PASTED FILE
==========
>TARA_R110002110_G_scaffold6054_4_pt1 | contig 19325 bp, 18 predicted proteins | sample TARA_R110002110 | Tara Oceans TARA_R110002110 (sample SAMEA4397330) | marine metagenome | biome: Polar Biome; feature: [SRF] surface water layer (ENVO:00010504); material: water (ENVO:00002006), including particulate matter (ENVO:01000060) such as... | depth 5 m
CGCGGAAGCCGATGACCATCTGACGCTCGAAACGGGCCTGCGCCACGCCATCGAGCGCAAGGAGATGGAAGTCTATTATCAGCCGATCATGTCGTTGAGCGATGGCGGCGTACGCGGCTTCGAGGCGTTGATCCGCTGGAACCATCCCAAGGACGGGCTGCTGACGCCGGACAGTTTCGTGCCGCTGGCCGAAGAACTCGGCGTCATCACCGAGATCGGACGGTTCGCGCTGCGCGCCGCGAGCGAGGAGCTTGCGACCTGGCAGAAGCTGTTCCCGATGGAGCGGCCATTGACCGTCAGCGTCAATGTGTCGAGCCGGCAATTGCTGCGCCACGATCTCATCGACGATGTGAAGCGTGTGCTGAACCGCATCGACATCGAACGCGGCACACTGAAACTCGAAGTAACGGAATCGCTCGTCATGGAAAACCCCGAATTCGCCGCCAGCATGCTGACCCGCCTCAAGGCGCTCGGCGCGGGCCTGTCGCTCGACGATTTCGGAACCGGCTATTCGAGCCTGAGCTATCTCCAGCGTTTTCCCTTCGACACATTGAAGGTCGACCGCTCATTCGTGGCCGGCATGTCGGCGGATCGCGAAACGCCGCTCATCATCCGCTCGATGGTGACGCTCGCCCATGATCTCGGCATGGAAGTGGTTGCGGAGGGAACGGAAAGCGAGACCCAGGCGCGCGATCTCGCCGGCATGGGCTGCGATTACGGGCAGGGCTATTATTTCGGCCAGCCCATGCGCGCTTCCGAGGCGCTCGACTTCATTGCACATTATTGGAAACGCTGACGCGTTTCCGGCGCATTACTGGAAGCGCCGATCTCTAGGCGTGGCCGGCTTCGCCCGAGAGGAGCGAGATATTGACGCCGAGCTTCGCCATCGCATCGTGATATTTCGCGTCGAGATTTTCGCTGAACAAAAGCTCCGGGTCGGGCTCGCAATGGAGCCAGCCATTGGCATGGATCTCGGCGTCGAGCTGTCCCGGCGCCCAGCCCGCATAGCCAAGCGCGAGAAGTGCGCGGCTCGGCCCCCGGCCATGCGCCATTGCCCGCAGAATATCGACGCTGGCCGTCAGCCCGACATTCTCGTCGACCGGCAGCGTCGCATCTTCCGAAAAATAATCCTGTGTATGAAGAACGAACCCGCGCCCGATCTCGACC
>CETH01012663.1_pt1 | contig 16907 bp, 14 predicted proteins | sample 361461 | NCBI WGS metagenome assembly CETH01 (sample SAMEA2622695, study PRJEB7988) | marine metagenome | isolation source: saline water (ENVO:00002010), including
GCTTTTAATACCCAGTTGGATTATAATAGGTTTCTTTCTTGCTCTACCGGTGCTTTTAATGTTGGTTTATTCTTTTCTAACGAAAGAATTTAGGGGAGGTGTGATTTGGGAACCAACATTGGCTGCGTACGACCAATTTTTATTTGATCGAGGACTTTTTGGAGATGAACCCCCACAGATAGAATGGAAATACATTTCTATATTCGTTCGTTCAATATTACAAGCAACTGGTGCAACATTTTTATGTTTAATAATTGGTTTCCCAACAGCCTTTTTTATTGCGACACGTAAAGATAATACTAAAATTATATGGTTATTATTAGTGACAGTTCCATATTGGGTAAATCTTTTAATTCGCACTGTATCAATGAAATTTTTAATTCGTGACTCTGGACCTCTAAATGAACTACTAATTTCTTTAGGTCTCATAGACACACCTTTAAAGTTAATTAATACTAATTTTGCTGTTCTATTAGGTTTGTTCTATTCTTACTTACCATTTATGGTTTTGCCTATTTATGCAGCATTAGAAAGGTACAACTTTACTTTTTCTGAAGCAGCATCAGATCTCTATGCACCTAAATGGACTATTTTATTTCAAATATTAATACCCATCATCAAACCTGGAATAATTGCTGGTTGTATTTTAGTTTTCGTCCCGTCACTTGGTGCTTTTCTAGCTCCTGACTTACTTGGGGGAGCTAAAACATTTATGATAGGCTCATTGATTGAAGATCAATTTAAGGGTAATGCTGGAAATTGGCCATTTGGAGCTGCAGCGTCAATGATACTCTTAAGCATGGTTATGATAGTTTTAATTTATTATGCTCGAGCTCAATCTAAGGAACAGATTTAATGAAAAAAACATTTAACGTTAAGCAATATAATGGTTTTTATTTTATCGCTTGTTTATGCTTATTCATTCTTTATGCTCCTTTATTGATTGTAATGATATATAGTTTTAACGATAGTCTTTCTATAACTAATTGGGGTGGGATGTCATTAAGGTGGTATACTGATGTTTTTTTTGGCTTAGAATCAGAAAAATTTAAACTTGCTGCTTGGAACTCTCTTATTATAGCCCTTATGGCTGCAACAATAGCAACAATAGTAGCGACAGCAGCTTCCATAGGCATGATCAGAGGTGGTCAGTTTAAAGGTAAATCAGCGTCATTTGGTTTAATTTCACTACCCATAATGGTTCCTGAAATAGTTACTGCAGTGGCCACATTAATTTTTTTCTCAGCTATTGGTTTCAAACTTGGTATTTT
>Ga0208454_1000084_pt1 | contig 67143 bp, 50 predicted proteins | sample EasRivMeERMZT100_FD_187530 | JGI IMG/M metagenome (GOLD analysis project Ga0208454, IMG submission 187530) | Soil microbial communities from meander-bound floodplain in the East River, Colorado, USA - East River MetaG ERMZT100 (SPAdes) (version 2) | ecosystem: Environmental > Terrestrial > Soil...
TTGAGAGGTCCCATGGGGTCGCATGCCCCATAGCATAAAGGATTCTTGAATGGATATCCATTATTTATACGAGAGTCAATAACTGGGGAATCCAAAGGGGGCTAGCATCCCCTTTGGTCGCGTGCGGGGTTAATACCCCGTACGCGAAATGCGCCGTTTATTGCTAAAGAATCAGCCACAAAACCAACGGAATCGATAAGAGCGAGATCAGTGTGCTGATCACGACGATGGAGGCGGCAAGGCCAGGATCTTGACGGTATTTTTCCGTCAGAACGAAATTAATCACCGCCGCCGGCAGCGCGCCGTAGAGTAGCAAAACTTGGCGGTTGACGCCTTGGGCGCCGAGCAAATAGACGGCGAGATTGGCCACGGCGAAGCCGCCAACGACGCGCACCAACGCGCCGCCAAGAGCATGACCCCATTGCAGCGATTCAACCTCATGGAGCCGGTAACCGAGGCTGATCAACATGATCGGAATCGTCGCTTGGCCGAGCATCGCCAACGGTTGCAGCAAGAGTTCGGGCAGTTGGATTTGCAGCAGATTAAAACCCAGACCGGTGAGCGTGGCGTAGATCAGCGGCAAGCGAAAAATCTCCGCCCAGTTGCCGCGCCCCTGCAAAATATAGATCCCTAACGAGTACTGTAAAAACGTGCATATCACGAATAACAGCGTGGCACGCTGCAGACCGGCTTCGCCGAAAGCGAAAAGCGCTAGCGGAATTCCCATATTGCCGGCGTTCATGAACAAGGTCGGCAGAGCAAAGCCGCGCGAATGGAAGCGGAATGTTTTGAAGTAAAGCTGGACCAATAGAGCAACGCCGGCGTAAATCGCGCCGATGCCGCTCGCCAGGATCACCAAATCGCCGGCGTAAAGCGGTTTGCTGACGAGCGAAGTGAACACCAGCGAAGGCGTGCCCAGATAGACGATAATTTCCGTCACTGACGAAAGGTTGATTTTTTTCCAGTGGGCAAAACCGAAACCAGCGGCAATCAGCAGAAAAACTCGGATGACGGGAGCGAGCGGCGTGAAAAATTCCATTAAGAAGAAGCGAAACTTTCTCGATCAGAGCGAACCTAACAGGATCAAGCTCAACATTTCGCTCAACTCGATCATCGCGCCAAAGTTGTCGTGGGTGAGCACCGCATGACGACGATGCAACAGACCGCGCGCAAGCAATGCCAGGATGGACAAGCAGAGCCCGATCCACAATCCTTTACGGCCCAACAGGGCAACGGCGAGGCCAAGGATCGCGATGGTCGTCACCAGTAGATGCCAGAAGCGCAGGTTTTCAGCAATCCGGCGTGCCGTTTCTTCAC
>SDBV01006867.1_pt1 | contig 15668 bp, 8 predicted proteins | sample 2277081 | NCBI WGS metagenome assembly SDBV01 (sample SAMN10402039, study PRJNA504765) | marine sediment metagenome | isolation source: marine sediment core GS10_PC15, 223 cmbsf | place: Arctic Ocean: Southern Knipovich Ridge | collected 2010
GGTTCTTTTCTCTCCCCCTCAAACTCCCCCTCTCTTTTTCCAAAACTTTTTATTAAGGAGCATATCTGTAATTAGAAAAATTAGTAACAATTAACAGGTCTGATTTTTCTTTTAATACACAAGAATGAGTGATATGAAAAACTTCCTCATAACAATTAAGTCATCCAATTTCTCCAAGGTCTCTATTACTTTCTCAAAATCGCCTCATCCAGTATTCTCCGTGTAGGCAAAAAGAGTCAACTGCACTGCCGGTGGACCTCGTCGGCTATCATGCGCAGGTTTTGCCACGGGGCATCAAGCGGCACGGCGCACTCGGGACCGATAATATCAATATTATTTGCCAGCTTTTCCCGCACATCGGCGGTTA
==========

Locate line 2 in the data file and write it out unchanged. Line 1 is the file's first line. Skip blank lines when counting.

CGCGGAAGCCGATGACCATCTGACGCTCGAAACGGGCCTGCGCCACGCCATCGAGCGCAAGGAGATGGAAGTCTATTATCAGCCGATCATGTCGTTGAGCGATGGCGGCGTACGCGGCTTCGAGGCGTTGATCCGCTGGAACCATCCCAAGGACGGGCTGCTGACGCCGGACAGTTTCGTGCCGCTGGCCGAAGAACTCGGCGTCATCACCGAGATCGGACGGTTCGCGCTGCGCGCCGCGAGCGAGGAGCTTGCGACCTGGCAGAAGCTGTTCCCGATGGAGCGGCCATTGACCGTCAGCGTCAATGTGTCGAGCCGGCAATTGCTGCGCCACGATCTCATCGACGATGTGAAGCGTGTGCTGAACCGCATCGACATCGAACGCGGCACACTGAAACTCGAAGTAACGGAATCGCTCGTCATGGAAAACCCCGAATTCGCCGCCAGCATGCTGACCCGCCTCAAGGCGCTCGGCGCGGGCCTGTCGCTCGACGATTTCGGAACCGGCTATTCGAGCCTGAGCTATCTCCAGCGTTTTCCCTTCGACACATTGAAGGTCGACCGCTCATTCGTGGCCGGCATGTCGGCGGATCGCGAAACGCCGCTCATCATCCGCTCGATGGTGACGCTCGCCCATGATCTCGGCATGGAAGTGGTTGCGGAGGGAACGGAAAGCGAGACCCAGGCGCGCGATCTCGCCGGCATGGGCTGCGATTACGGGCAGGGCTATTATTTCGGCCAGCCCATGCGCGCTTCCGAGGCGCTCGACTTCATTGCACATTATTGGAAACGCTGACGCGTTTCCGGCGCATTACTGGAAGCGCCGATCTCTAGGCGTGGCCGGCTTCGCCCGAGAGGAGCGAGATATTGACGCCGAGCTTCGCCATCGCATCGTGATATTTCGCGTCGAGATTTTCGCTGAACAAAAGCTCCGGGTCGGGCTCGCAATGGAGCCAGCCATTGGCATGGATCTCGGCGTCGAGCTGTCCCGGCGCCCAGCCCGCATAGCCAAGCGCGAGAAGTGCGCGGCTCGGCCCCCGGCCATGCGCCATTGCCCGCAGAATATCGACGCTGGCCGTCAGCCCGACATTCTCGTCGACCGGCAGCGTCGCATCTTCCGAAAAATAATCCTGTGTATGAAGAACGAACCCGCGCCCGATCTCGACC